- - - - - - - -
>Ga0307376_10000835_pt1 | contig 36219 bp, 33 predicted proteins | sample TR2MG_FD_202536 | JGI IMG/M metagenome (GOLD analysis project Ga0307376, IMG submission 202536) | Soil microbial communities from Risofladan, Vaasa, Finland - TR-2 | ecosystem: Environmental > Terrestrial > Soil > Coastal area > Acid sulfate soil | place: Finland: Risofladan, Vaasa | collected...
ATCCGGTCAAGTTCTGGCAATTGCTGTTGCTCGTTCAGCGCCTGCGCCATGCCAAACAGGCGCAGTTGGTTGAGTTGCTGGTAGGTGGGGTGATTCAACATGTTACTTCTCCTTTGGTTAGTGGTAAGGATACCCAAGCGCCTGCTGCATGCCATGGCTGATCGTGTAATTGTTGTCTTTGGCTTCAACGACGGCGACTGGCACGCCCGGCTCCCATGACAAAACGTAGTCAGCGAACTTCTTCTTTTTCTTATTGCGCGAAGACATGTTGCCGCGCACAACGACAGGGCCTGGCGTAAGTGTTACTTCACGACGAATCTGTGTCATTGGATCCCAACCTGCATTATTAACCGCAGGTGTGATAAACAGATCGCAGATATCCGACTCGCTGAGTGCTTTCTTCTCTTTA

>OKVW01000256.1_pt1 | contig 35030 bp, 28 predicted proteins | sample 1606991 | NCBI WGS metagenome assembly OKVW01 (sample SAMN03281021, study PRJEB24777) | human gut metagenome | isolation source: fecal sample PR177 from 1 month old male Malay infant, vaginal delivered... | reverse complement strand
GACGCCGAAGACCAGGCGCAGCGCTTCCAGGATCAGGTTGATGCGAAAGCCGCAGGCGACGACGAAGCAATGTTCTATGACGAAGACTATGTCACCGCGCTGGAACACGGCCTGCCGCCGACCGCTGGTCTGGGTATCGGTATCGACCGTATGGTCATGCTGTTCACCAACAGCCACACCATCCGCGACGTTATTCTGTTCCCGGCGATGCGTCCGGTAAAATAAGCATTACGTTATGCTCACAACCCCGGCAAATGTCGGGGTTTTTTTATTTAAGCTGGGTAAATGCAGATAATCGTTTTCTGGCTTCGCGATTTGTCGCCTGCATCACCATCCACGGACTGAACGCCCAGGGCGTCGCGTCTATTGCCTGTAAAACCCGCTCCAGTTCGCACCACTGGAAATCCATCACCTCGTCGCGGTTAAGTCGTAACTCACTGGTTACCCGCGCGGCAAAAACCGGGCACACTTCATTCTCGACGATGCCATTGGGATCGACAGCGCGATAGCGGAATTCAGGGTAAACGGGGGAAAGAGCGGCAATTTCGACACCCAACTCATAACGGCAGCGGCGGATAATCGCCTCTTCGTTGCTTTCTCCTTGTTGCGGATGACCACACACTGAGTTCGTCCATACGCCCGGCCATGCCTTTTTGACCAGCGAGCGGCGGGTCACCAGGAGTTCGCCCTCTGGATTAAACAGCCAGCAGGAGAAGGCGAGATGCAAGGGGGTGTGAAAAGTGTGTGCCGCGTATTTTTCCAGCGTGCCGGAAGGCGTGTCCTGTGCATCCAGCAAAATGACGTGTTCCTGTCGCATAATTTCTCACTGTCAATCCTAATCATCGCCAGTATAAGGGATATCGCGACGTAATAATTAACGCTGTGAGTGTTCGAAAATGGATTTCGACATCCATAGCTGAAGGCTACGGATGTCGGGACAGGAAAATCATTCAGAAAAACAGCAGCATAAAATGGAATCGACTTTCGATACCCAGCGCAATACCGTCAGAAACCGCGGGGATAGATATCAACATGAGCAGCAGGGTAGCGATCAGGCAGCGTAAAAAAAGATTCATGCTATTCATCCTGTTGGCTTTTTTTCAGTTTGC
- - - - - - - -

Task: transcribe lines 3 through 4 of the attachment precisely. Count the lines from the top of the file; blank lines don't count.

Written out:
>OKVW01000256.1_pt1 | contig 35030 bp, 28 predicted proteins | sample 1606991 | NCBI WGS metagenome assembly OKVW01 (sample SAMN03281021, study PRJEB24777) | human gut metagenome | isolation source: fecal sample PR177 from 1 month old male Malay infant, vaginal delivered... | reverse complement strand
GACGCCGAAGACCAGGCGCAGCGCTTCCAGGATCAGGTTGATGCGAAAGCCGCAGGCGACGACGAAGCAATGTTCTATGACGAAGACTATGTCACCGCGCTGGAACACGGCCTGCCGCCGACCGCTGGTCTGGGTATCGGTATCGACCGTATGGTCATGCTGTTCACCAACAGCCACACCATCCGCGACGTTATTCTGTTCCCGGCGATGCGTCCGGTAAAATAAGCATTACGTTATGCTCACAACCCCGGCAAATGTCGGGGTTTTTTTATTTAAGCTGGGTAAATGCAGATAATCGTTTTCTGGCTTCGCGATTTGTCGCCTGCATCACCATCCACGGACTGAACGCCCAGGGCGTCGCGTCTATTGCCTGTAAAACCCGCTCCAGTTCGCACCACTGGAAATCCATCACCTCGTCGCGGTTAAGTCGTAACTCACTGGTTACCCGCGCGGCAAAAACCGGGCACACTTCATTCTCGACGATGCCATTGGGATCGACAGCGCGATAGCGGAATTCAGGGTAAACGGGGGAAAGAGCGGCAATTTCGACACCCAACTCATAACGGCAGCGGCGGATAATCGCCTCTTCGTTGCTTTCTCCTTGTTGCGGATGACCACACACTGAGTTCGTCCATACGCCCGGCCATGCCTTTTTGACCAGCGAGCGGCGGGTCACCAGGAGTTCGCCCTCTGGATTAAACAGCCAGCAGGAGAAGGCGAGATGCAAGGGGGTGTGAAAAGTGTGTGCCGCGTATTTTTCCAGCGTGCCGGAAGGCGTGTCCTGTGCATCCAGCAAAATGACGTGTTCCTGTCGCATAATTTCTCACTGTCAATCCTAATCATCGCCAGTATAAGGGATATCGCGACGTAATAATTAACGCTGTGAGTGTTCGAAAATGGATTTCGACATCCATAGCTGAAGGCTACGGATGTCGGGACAGGAAAATCATTCAGAAAAACAGCAGCATAAAATGGAATCGACTTTCGATACCCAGCGCAATACCGTCAGAAACCGCGGGGATAGATATCAACATGAGCAGCAGGGTAGCGATCAGGCAGCGTAAAAAAAGATTCATGCTATTCATCCTGTTGGCTTTTTTTCAGTTTGC